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Field Notes: The Grace Note of the Canyon Wren

4.14 of 5 stars 4.14  ·  rating details  ·  197 ratings  ·  12 reviews
In this collection of twelve stories, Barry Lopez—the National Book Award–winning author of Arctic Dreams and one of our most admired writers—evokes the longing we feel for beauty in our relationships with one another, with the past, and with nature.

An anthropologist traveling with an aboriginal people finds that, because of his aggressive desire to understand them, they
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Paperback, 176 pages
Published June 8th 2004 by Vintage (first published 1994)
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Field Notes by Barry LópezGraphic the Valley by Peter Brown HoffmeisterRefuge by Terry Tempest WilliamsMother Country by Marilynne RobinsonAngle of Repose by Wallace Stegner
Tee Tee Dubs
1st out of 17 books — 2 voters
Desert Solitaire by Edward AbbeyA Sand County Almanac by Aldo LeopoldPilgrim at Tinker Creek by Annie DillardA Year on the Wing by Tim DeeRefuge by Terry Tempest Williams
Best of Outdoor Literature
42nd out of 77 books — 6 voters


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Community Reviews

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Jacquelyn Mccaw
Let Barry immerse you in the worlds he creates through words…
Field Notes by Barry Lopez. Vintage Books, New York, 1994

Barry Lopez masters the art of creating a picture in the mind of the viewer in this fiction piece. His descriptions are so vivid and detailed that the reader can literally see the surroundings around the characters. Field Notes is broken into 12 short stories that bring the reader into completely different settings with each. There are common themes throughout each short story, h
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Kevin Spicer
Favorite line: "I departed-my body deft, taut-with a clear sense of where I should go: the route, the dangers, the distances by day. But then the landscape became vast."

Each of these stories speaks of how our desire to know, to analyze, to categorize, to enact some method of control in our lives is often overwhelmed by something emotive and infinite lurking within ourselves and the land. Moving into that state of unknowing is a movement toward consolation and ultimately, hope, while resistance t
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Ryan Mishap
This collection of short stories proves that Lopez is underrated as a fiction writer--oh sure, he's won awards, but his nonfiction overshadows the little gems he writes (see Resistance for an excellent book).

As the title suggests, most of the stories deal with people who are intent on observing, and, doing so, they fail to participate in the life aorund them; fail to live in nature and remain apart from it.

The second theme that emerges involves people who become disconnected from others beca
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Rachel
I thought this was a book of nature essays, and I was very pleasantly surprised. It's short stories, and they do have to do with nature, but they have this magical element that's just enough for me. The book is many years old, but I'd say this is the freshest nature-type writing I've ever read. It's surprising and very well written and quick but not too light. I will definitely be seeking out more of Lopez's fiction.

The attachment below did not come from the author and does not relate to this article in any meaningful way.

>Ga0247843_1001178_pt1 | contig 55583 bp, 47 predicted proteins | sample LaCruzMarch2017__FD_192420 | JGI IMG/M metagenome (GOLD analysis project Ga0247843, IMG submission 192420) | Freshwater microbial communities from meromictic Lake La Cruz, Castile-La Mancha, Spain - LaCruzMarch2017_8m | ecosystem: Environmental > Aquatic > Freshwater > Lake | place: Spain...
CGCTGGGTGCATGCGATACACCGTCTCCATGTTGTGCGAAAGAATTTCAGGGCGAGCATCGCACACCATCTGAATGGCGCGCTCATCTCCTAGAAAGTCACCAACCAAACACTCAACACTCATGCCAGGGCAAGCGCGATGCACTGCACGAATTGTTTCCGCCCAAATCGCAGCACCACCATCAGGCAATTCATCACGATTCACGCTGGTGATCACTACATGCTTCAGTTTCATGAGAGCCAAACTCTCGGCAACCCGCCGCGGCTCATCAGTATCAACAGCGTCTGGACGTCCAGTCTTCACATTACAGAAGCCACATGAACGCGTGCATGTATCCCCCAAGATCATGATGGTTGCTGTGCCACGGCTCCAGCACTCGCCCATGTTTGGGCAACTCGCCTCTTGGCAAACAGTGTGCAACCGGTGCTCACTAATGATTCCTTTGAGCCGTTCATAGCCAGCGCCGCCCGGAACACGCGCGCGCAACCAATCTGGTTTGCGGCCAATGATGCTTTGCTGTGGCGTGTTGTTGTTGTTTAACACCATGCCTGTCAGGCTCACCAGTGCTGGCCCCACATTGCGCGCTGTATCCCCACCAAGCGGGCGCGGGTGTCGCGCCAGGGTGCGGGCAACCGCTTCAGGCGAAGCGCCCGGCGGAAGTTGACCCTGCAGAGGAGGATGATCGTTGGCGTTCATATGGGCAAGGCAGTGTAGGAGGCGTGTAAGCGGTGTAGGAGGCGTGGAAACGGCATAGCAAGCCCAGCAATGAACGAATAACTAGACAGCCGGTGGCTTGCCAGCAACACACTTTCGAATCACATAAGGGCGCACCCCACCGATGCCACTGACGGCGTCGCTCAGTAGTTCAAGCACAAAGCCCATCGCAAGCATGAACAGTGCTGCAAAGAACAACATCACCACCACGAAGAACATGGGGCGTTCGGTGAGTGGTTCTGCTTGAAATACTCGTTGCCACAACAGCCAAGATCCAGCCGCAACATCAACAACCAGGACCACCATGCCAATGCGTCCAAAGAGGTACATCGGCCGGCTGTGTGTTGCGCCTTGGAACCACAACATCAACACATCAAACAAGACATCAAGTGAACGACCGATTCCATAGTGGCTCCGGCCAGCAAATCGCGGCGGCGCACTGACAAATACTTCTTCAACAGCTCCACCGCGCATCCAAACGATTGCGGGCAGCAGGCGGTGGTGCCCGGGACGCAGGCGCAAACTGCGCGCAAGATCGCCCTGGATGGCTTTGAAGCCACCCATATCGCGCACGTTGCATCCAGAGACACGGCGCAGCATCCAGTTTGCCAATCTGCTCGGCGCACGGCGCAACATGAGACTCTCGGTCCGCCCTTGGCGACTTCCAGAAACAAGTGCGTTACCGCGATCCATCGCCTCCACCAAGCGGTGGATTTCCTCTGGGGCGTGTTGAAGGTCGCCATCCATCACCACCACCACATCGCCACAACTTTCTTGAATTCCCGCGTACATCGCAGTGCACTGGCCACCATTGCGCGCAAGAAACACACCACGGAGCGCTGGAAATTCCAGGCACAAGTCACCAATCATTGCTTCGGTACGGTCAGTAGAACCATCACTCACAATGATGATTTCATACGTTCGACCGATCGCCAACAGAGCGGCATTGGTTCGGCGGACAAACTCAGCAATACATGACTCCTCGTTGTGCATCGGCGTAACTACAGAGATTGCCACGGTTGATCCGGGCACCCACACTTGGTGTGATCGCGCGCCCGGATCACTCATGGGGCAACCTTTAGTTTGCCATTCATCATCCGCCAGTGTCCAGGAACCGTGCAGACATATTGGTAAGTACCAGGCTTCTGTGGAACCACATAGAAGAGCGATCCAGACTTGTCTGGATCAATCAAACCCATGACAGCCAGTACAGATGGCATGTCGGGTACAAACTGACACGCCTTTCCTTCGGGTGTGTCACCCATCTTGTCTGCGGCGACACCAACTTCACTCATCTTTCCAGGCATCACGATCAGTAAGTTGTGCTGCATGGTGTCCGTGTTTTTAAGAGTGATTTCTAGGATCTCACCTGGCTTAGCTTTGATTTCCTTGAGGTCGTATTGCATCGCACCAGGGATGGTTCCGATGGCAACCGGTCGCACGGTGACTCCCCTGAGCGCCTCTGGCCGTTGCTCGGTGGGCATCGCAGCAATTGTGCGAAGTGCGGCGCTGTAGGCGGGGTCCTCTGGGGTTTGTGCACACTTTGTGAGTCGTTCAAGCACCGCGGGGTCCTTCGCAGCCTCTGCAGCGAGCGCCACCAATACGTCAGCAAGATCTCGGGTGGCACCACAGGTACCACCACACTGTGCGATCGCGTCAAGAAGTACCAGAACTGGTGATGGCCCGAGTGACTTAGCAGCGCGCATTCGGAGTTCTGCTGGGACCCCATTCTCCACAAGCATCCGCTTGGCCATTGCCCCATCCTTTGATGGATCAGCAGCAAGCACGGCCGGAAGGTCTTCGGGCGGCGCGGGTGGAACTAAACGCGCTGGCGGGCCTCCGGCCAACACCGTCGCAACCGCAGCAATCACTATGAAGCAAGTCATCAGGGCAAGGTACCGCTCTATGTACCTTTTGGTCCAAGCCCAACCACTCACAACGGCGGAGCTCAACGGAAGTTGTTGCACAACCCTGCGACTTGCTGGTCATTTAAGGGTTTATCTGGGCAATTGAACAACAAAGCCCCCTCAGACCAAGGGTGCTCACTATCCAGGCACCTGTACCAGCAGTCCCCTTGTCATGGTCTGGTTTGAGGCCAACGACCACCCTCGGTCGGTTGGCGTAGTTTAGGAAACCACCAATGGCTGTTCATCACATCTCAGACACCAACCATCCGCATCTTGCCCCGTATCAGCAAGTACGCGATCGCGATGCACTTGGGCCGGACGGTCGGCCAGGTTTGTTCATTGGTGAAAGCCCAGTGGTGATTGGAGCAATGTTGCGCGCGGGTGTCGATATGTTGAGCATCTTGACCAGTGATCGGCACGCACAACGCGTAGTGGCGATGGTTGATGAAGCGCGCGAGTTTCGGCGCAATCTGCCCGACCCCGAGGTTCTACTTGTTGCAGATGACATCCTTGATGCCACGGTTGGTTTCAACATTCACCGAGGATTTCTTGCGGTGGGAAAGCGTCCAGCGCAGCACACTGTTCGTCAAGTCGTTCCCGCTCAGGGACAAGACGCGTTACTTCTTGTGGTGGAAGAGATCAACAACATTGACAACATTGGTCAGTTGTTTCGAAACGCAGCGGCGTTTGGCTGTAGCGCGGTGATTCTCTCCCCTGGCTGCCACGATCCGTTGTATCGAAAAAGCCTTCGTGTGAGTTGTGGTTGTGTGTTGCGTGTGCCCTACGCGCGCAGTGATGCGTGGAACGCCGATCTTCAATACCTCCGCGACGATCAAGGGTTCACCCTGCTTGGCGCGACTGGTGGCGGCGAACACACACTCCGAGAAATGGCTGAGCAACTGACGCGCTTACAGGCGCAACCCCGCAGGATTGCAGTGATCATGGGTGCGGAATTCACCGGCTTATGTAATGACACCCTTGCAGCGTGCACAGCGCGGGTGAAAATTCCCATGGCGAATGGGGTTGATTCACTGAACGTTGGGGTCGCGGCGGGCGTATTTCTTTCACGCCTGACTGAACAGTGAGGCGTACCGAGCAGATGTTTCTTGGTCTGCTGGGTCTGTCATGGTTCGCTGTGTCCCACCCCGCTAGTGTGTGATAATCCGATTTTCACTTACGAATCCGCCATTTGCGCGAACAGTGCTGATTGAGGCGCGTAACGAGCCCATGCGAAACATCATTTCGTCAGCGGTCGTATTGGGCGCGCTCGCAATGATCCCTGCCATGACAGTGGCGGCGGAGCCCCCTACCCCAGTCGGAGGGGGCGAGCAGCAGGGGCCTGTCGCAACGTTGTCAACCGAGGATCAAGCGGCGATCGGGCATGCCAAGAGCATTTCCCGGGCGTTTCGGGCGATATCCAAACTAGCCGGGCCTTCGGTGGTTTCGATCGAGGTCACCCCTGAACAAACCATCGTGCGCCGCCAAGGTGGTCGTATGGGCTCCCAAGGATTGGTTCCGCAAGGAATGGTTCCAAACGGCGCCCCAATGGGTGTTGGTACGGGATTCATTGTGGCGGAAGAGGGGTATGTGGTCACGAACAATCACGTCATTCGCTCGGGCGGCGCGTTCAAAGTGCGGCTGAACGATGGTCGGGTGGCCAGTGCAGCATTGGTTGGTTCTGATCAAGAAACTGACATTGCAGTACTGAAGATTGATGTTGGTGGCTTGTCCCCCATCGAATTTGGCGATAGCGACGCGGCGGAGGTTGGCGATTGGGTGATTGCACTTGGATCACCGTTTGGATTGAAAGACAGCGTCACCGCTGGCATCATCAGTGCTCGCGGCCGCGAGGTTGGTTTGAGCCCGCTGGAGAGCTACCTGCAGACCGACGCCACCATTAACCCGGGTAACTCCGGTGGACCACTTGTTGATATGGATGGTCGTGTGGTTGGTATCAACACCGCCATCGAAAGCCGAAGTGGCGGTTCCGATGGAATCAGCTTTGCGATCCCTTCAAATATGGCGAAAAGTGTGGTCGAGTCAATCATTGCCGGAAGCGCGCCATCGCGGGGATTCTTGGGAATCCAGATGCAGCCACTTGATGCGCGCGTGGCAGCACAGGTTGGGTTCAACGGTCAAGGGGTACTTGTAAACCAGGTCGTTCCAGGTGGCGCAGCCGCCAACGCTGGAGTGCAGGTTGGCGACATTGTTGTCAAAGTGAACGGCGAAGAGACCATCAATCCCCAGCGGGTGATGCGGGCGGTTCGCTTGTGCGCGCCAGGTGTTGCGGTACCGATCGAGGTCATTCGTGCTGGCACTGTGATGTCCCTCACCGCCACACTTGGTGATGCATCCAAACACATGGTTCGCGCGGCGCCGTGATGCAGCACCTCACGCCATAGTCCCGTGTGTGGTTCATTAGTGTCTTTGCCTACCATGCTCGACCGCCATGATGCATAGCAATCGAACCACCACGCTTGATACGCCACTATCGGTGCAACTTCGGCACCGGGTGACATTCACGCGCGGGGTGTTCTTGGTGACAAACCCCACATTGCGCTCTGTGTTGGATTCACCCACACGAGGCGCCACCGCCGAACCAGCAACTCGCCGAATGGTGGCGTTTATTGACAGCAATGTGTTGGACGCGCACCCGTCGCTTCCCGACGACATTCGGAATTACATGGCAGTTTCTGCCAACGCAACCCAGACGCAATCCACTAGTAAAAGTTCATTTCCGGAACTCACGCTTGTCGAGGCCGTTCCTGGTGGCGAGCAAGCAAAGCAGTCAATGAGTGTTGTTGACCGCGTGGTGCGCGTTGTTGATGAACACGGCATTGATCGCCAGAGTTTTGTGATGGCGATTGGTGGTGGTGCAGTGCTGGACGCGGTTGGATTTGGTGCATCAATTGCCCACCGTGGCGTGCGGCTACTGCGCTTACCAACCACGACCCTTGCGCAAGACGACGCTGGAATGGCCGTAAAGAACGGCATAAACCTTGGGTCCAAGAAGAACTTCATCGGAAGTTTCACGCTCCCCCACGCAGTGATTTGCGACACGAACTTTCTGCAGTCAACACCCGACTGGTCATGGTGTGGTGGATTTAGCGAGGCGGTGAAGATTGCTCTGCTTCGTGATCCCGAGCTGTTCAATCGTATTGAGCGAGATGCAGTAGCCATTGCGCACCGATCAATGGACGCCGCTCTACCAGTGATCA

Ryan
Amazing short stories. There seems to be a theme in this collection, that the main character doesn't always 'get' the situation they are in, that they are distracted or can't see the deeper meaning to what's being communicated.
Sarah
I don't read or enjoy much short fiction, so the fact that I even liked this is remarkable... I found the stories interesting, unsettling, enjoyable, thought-provoking, and will probably return to a few of them again.
Terresa
A memorable book, for the rare chance of reading it at an ideal time (!!) and for the beautiful unknowingness of the places, characters, and their quests. A perfect introduction to the writings of Barry Lopez.
Mary Cartledgehayes
I broke up with this book before finishing it, but I was pleased to wander within Lopez's scrumptious vocabulary for a time.
Nell
Apr 05, 2011 Nell added it
Sometimes it is good to remember there is a life outside of the screen.
Kathryn
Beautiful images but not enough plot or character to really engage the reader.
Keith Miller
Field Notes: The Grace Note of the Canyon Wren by Barry Lopez (2004)
Brandon
I read this book in less than a day, couldn't put it down.
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Barry Holstun López is an American author, essayist, and fiction writer whose work is known for its environmental and social concerns.

López has been described as "the nation's premier nature writer" by the San Francisco Chronicle. In his non-fiction, he frequently examines the relationship between human culture and physical landscape, while in his fiction he addresses issues of intimacy, ethics an
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More about Barry López...
Arctic Dreams Of Wolves and Men Crossing Open Ground About This Life Desert Notes/River Notes

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